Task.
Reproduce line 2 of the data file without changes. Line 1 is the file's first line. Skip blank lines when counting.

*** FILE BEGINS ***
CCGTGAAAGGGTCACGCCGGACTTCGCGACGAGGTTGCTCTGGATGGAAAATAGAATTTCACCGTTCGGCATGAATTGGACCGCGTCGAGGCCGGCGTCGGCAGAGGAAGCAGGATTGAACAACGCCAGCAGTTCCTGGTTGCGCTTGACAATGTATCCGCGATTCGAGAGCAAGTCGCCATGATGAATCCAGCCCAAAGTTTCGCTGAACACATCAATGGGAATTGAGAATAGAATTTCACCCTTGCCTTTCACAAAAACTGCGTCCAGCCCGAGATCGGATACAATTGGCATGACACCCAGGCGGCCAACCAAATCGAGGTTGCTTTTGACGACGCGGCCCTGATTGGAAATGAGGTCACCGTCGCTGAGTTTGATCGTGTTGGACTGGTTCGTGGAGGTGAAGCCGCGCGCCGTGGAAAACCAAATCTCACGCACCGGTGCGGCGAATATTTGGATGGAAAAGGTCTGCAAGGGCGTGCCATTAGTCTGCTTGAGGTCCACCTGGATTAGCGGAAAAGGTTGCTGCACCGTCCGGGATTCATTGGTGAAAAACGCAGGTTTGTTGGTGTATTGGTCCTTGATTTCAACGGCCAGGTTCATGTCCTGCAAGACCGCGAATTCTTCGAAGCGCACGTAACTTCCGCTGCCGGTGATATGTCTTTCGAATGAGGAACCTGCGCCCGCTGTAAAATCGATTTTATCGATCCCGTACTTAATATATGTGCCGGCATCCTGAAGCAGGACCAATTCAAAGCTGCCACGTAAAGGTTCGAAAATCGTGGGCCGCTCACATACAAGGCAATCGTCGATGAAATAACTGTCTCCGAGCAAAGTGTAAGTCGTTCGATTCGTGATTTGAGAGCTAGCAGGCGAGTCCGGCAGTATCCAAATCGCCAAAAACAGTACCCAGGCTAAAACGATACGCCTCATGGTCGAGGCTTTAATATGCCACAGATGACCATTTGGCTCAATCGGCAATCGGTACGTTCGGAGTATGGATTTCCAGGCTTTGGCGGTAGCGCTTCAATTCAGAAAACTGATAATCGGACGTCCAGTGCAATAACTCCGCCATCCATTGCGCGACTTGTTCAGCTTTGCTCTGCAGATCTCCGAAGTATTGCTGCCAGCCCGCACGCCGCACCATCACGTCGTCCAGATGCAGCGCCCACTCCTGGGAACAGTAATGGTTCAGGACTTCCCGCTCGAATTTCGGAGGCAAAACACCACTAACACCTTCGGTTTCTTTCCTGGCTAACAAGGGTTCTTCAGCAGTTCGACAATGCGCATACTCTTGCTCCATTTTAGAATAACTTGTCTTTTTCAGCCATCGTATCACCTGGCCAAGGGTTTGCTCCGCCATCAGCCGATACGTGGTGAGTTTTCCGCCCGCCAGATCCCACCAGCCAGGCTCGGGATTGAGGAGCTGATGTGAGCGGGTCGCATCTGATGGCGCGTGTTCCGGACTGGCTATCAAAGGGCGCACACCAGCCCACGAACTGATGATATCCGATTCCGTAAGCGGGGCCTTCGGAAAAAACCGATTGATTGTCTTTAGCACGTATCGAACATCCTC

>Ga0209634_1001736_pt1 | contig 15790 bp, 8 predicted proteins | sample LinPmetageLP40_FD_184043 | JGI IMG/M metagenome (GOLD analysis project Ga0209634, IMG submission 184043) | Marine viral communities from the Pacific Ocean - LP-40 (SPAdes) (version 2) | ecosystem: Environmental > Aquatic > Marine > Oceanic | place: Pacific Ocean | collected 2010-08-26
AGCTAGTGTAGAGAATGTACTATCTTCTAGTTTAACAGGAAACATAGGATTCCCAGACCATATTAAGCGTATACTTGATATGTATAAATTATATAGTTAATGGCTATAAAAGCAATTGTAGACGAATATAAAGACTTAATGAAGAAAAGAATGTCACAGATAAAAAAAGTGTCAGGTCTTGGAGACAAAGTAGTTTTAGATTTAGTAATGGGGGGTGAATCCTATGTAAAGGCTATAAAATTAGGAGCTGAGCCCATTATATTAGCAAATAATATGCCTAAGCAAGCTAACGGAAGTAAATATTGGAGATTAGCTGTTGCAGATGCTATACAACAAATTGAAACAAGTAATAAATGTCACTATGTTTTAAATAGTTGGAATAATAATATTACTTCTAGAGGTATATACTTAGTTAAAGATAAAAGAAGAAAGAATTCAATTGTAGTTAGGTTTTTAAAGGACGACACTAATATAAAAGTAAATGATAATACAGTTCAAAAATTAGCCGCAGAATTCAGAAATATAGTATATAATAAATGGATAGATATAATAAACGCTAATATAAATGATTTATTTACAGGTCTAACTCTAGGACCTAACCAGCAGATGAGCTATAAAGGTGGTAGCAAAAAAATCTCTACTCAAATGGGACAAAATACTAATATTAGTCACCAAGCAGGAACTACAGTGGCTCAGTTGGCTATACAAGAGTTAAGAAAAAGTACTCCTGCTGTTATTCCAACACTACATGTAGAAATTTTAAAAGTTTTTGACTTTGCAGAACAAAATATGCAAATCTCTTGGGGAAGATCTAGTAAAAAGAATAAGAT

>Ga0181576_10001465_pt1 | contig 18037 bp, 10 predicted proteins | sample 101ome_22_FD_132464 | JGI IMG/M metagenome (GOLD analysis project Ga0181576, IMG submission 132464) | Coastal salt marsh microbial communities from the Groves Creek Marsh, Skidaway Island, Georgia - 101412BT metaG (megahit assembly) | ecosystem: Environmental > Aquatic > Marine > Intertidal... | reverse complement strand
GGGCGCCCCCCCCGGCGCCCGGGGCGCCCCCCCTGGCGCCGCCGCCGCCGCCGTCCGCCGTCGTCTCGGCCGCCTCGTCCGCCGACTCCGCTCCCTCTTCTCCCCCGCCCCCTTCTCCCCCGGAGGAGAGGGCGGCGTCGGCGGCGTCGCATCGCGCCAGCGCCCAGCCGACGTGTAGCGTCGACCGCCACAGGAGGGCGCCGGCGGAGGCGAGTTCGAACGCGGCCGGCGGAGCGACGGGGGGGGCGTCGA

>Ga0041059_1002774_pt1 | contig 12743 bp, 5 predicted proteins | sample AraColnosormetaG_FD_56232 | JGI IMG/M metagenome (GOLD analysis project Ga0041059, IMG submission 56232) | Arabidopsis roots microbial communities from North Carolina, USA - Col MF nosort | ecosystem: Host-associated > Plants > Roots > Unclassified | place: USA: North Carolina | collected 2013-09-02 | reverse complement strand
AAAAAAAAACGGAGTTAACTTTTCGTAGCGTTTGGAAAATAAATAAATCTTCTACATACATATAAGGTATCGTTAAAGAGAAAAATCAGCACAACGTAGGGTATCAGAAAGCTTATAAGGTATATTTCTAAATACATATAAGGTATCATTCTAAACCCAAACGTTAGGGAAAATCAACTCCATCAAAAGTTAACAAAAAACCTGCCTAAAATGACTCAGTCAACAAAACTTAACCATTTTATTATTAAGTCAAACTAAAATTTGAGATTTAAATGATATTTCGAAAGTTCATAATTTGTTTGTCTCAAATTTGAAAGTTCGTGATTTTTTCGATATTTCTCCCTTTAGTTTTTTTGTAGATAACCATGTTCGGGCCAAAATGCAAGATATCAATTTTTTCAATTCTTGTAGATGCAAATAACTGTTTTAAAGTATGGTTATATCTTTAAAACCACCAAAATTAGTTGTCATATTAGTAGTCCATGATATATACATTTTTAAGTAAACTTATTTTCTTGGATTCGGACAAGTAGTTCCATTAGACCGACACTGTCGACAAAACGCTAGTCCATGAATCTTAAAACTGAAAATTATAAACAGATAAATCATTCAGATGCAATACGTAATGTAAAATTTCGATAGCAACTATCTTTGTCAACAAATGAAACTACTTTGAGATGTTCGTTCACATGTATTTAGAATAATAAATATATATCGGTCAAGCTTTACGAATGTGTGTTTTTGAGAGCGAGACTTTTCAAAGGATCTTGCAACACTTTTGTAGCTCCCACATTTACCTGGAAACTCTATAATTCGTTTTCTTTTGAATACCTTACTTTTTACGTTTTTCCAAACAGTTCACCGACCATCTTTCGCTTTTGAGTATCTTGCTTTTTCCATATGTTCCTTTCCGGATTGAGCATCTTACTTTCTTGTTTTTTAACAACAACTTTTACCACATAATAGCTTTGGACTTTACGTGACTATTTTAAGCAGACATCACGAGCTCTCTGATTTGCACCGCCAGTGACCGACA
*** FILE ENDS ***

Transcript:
>Ga0209634_1001736_pt1 | contig 15790 bp, 8 predicted proteins | sample LinPmetageLP40_FD_184043 | JGI IMG/M metagenome (GOLD analysis project Ga0209634, IMG submission 184043) | Marine viral communities from the Pacific Ocean - LP-40 (SPAdes) (version 2) | ecosystem: Environmental > Aquatic > Marine > Oceanic | place: Pacific Ocean | collected 2010-08-26